How UAW auto workers took on the Big 3 and won

In the past few weeks, United Auto Workers members reached historic tentative agreements with the Big 3 automakers following a six-week strike that has inspired workers across the country. 150,000 UAW members at Ford, General Motors and Stellantis are now voting on ratifying the contracts. After years of being on the defensive, in this campaign the workers turned the corner and hit back against the corporations by making bold demands and utilizing new tactics to win demands that few thought possible.

The union’s key priority was reversing concessions won by the companies during past economic downturns. With the Big 3 returning to record profitability, it was time for payback. The UAW’s demands included a major wage increase, an end to two-tiered pay and benefits, job security guarantees including the right to strike over plant closings, pension improvements, and more. The coming transition of auto production to electric vehicles and batteries — now largely produced in non-union plants — raised the stakes even higher. 

Innovative “Stand-Up Strike” keeps companies off balance

After negotiations began in July, all three companies moved at a glacial pace, failing to agree to regular bargaining sessions and passing concessionary proposals. As the September 15 contract expiration deadline approached, the lead negotiator for Stellantis spent much of his time at his second mansion in Acapulco while posting vacation photos on social media. Two of the companies refused to even respond to the UAW’s demands until the union filed federal labor charges. In the waning hours before midnight on September 15, UAW president Shawn Fain spoke via livestream to tens of thousands of viewers and announced a new strike strategy designed to be unpredictable and that would allow the workers to ratchet up the pressure.

In a shift from the union’s practice of pattern bargaining — choosing to negotiate with and strike one company and using that agreement as a template for the others — the union leadership opted to strike all three automakers at once, starting on September 15 with three facilities that produce highly-profitable trucks and SUVs. By only striking several key plants, the union could strategically set deadlines to expand the strike if the companies failed to make progress at the bargaining table, while also conserving the union’s strike fund. As the strike unfolded over the next six weeks, the company had no idea when or where another set of workers would walk off, keeping them off balance and without a good strategy to maintain production. This “Stand Up Strike” strategy — with additional plants “standing up” to join the strike — echoed the 1937-38 Flint Sit-Down strike that led to the UAW’s first contract with GM.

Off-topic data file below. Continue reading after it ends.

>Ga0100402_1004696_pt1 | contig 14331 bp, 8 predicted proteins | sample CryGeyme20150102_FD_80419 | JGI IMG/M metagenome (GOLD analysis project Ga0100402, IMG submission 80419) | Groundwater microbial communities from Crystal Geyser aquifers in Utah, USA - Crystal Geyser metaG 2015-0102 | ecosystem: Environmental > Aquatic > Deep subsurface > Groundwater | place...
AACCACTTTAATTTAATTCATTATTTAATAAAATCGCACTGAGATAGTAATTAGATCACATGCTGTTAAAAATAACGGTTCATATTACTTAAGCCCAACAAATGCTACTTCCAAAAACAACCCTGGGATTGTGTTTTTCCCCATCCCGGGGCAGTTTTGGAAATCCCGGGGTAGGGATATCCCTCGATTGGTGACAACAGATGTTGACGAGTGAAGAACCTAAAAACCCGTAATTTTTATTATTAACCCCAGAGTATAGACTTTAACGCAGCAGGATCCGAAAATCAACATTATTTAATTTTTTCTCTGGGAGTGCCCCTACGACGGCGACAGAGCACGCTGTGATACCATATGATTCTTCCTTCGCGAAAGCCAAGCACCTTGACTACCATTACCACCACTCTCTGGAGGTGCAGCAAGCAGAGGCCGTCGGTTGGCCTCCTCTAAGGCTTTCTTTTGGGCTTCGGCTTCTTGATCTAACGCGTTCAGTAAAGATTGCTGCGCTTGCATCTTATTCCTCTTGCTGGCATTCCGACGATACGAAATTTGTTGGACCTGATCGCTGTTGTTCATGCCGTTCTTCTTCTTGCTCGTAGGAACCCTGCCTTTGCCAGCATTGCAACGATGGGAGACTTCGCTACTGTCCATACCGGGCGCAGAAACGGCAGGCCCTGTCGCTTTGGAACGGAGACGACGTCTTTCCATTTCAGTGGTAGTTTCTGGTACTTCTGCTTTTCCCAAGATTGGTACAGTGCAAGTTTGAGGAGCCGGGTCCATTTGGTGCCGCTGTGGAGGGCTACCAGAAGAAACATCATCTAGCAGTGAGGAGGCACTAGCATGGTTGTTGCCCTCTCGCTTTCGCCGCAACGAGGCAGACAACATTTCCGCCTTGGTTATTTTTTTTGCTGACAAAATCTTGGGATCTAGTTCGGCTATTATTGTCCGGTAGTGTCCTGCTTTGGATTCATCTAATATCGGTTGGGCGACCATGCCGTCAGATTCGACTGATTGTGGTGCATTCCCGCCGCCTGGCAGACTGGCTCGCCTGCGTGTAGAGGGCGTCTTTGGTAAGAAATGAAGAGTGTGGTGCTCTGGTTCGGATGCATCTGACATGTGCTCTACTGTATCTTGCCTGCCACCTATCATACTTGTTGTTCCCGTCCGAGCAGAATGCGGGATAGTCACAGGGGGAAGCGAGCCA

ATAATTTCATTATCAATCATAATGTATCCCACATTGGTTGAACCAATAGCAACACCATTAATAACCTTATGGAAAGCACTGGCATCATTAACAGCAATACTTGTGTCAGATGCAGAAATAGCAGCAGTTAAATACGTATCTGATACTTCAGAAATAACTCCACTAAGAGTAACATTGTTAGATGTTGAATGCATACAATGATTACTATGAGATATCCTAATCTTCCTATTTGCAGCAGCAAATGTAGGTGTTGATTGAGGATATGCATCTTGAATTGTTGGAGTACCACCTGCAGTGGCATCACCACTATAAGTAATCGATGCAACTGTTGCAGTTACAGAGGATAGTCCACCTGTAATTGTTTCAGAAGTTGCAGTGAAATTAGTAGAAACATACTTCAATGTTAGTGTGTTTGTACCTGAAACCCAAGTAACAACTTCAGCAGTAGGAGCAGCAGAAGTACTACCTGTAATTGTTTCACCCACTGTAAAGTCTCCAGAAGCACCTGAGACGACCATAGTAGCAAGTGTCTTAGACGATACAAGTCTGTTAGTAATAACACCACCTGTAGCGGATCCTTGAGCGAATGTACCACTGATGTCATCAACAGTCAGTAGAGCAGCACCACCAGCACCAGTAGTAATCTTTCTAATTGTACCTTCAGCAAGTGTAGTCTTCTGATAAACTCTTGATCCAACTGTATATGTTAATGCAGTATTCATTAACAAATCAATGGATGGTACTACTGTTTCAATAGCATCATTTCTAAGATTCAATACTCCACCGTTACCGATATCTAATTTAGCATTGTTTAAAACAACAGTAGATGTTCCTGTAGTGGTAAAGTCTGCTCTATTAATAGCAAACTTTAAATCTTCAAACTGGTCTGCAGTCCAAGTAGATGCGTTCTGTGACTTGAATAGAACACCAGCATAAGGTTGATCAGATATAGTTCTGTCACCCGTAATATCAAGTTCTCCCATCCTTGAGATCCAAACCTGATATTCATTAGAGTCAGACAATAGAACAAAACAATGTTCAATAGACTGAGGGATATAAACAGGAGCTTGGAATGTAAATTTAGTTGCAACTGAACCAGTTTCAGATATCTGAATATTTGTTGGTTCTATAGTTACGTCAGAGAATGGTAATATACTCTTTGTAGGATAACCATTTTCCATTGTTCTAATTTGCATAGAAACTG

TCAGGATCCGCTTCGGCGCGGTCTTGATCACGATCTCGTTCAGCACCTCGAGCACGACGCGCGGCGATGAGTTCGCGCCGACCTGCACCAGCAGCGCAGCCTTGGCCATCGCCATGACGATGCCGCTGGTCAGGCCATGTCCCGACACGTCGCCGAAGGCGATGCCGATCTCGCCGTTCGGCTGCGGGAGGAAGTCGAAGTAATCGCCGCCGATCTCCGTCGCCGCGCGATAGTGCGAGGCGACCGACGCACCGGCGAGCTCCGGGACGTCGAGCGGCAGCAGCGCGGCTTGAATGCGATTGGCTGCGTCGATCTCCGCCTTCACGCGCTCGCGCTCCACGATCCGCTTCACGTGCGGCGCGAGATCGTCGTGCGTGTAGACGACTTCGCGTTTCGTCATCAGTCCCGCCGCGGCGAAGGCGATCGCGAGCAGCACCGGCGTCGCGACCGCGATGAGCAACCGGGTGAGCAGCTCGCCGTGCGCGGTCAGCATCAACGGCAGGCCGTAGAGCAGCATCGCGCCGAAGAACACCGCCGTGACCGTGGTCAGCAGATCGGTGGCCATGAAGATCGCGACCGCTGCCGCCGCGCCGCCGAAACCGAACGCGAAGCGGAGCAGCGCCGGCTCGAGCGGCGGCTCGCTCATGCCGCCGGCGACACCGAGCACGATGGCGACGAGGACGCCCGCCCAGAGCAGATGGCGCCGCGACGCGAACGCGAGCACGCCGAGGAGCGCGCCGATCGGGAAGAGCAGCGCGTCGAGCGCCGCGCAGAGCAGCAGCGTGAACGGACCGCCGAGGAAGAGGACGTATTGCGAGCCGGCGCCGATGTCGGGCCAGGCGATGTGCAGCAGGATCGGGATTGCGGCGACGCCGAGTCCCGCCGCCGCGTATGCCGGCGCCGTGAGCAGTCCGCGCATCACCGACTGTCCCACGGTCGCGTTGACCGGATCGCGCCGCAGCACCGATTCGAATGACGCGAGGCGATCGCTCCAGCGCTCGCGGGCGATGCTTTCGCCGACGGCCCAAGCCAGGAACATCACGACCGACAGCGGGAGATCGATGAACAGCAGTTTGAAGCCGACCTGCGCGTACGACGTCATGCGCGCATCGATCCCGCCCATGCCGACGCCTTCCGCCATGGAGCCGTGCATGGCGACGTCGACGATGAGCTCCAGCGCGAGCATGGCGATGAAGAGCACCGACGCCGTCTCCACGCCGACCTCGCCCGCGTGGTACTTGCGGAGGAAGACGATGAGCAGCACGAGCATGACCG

After the first wave of strikes at plants in Michigan, Ohio  and Missouri, in the second week workers at 38 parts distribution centers walked off. This stopped the flow of auto parts across the country. In October, after Ford showed up to a session empty handed, the union struck the massive Kentucky Truck Plant, which brings in annual revenue of more than $25 billion. The GM facility in Arlington, Texas soon followed, taking out the most profitable auto plant in the world. Each week, tens of thousands of workers turned in to Fain’s livestreams to hear updates from the bargaining table and to find out which facilities would join the strike. 

Big 3 cave to the strike 

As the escalating strike increased pressure on the Big 3, UAW started making progress at the bargaining table. After a week on strike, Ford agreed to reinstating the cost of living adjustments formula (COLA) that ensures wages keep pace with inflation. COLA was eliminated during the 2009 Great Recession and the companies had sworn they would never agree to reinstate. After three weeks, General Motors agreed to include all nonunion battery facilities under the contract for the first time, a key win as the industry rapidly shifts to EV production and something many considered impossible as the corporations are not legally required to bargain over nonunion facilities.